Northern Rock is to be nationalised after Chancellor Alistair Darling called time on private sector attempts to rescue the ailing lender.
The Rock will be brought under "temporary public ownership" after the Government ruled that proposals for the bank would not deliver "sufficient value for money" for the taxpayer.
Political opponents said the move marked the death of the Government's reputation for economic competence, but Mr Darling insisted it was the best way to safeguard people's money.
Emergency legislation will be rushed through Parliament today enabling Northern Rock to become state-owned.
Mr Darling said the move would be a temporary measure with the intention to sell Northern Rock back to the private sector "at the earliest and most prudent opportunity".
In making the decision, the Chancellor reassured savers at the bank that their money remained "safe and secure".
He will be hoping the comments will prevent a return to scenes last autumn when thousands of customers staged the first run on a bank for 150 years.
Yesterday's surprise announcement - no decision was expected until today at the earliest - means that the bank's estimated £55 billion liabilities will be placed in the public's lap.
It comes after a weekend in which Ministers had the chance to examine revised proposals from the two surviving bidders - Sir Richard Branson's Virgin Group and Northern Rock's own management team.
But "under the current market conditions" neither proposal delivered "sufficient value for money" to the taxpayer, Mr Darling said.
Sir Richard said he was disappointed by the decision.
He said: "We believe nationalisation is not the right answer and that a commercial solution would have been the best way forward."
The Virgin-led bid had vowed to keep job cuts to a minimum. Staff at Northern Rock will now have an anxious wait to see what nationalisation will mean for them.
Ron Sandler, the City trouble-shooter who will take over the running of the publicly owned bank, admitted yesterday that the business will have to be slimmed down. But he declined to comment on what this meant in terms of potential job cuts.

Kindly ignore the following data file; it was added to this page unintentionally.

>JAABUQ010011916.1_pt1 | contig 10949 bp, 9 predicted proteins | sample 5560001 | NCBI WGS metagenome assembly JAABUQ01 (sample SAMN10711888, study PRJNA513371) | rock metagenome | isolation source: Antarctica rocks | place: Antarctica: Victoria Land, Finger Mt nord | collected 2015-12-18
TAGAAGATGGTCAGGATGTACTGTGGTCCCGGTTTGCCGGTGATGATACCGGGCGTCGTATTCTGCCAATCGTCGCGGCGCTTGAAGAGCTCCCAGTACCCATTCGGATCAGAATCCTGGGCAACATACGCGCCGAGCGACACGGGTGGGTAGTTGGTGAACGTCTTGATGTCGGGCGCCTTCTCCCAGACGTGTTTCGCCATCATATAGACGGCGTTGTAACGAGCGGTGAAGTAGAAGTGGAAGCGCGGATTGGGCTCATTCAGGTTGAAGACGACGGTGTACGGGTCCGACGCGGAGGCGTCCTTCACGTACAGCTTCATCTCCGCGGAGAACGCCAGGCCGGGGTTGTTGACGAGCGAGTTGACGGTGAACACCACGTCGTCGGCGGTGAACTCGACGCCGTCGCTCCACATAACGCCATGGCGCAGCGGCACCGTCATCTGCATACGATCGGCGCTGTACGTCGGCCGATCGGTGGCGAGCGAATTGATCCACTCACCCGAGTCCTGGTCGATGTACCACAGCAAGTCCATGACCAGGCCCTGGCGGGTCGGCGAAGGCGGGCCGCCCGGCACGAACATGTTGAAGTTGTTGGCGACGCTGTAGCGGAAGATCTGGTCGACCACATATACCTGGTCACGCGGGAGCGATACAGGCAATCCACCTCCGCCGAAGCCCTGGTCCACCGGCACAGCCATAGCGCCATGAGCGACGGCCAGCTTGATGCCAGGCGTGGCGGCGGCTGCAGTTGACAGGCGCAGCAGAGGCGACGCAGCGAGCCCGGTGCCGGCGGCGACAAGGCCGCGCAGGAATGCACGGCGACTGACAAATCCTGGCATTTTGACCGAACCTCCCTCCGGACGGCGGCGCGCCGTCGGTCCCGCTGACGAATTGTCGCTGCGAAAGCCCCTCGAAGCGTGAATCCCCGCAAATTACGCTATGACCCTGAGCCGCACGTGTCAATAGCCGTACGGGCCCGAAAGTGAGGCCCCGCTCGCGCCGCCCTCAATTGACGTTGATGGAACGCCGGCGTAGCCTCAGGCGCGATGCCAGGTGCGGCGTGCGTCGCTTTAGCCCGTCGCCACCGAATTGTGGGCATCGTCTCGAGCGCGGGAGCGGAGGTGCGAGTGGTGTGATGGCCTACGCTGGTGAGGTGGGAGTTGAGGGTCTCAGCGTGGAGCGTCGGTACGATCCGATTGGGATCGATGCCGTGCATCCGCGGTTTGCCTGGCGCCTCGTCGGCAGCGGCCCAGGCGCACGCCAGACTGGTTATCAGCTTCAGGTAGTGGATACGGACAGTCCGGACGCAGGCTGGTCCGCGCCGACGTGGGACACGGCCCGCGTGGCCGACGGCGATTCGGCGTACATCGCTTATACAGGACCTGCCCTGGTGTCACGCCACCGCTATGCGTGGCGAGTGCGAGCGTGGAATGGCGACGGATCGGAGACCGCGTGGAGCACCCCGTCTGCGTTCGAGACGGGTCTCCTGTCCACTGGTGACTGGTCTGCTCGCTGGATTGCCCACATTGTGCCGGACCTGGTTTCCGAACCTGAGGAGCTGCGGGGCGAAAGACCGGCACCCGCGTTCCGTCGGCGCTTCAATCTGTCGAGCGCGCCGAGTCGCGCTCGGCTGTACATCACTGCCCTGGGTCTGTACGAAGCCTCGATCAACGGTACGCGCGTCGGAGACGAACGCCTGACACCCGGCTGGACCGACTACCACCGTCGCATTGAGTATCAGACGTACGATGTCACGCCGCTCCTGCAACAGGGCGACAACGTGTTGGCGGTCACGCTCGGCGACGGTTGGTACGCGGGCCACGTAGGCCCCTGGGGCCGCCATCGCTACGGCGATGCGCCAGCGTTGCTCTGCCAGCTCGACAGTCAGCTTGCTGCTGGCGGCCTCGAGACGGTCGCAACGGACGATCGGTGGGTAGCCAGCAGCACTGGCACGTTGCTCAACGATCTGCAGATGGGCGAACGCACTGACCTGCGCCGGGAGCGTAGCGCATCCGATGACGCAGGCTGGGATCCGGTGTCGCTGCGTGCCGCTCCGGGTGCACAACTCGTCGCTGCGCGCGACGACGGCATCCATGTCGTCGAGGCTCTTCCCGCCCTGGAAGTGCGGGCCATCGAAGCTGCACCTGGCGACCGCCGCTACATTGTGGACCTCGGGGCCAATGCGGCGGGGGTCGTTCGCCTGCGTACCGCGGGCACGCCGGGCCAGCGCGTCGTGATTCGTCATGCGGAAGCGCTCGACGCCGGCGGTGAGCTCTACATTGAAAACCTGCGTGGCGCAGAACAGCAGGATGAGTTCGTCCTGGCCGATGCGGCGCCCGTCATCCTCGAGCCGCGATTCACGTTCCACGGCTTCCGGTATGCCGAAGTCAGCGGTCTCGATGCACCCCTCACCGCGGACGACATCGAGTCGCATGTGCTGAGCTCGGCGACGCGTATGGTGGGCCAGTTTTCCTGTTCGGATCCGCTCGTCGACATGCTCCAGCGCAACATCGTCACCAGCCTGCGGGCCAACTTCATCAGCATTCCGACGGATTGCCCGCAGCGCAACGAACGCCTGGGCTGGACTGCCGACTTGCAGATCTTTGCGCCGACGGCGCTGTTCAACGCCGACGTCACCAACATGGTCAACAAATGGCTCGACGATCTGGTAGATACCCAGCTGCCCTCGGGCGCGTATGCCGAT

Mr Sandler will go to Newcastle today to meet staff and representatives of the bank. Yesterday's move could spark a legal challenge by shareholders.
Hedge funds RAB Capital and SRM Global - who picked up around 19 per cent of Northern Rock's shares after its September crisis - are thought to believe at least 400p a share represents the book value of the company.
But it is unlikely that Ministers will be prepared to yield this amount to RAB, SRM and the company's 100,000 small shareholders - most of whom picked up stock when the Rock floated in 1997.
The UK Shareholders Association, representing individuals with a stake in Northern Rock, said it intended to "pursue any legal options available to it to thwart the nationalisation process and to ensure that fair and reasonable compensation is paid".
Investors were hit hard by the Northern Rock crisis. This time last year, the bank was worth £5.3 billion. Now it is worth just £375 million.
Mr Darling was quick to reassure savers that under nationalisation their money would be safe.
The Chancellor added: "At every stage the stability of the economy and the interests of depositors and taxpayers have been - and remain - our first concern."
Nationalisation would be the most effective way to support "Northern Rock's business, its savers, the wider financial system and safeguard taxpayer's money."
But political opponents hit out at the move. Tory shadow chancellor George Osborne said: "This is the day when Labour's reputation for economic competence died. Gordon Brown has dithered his way to the disaster of nationalisation."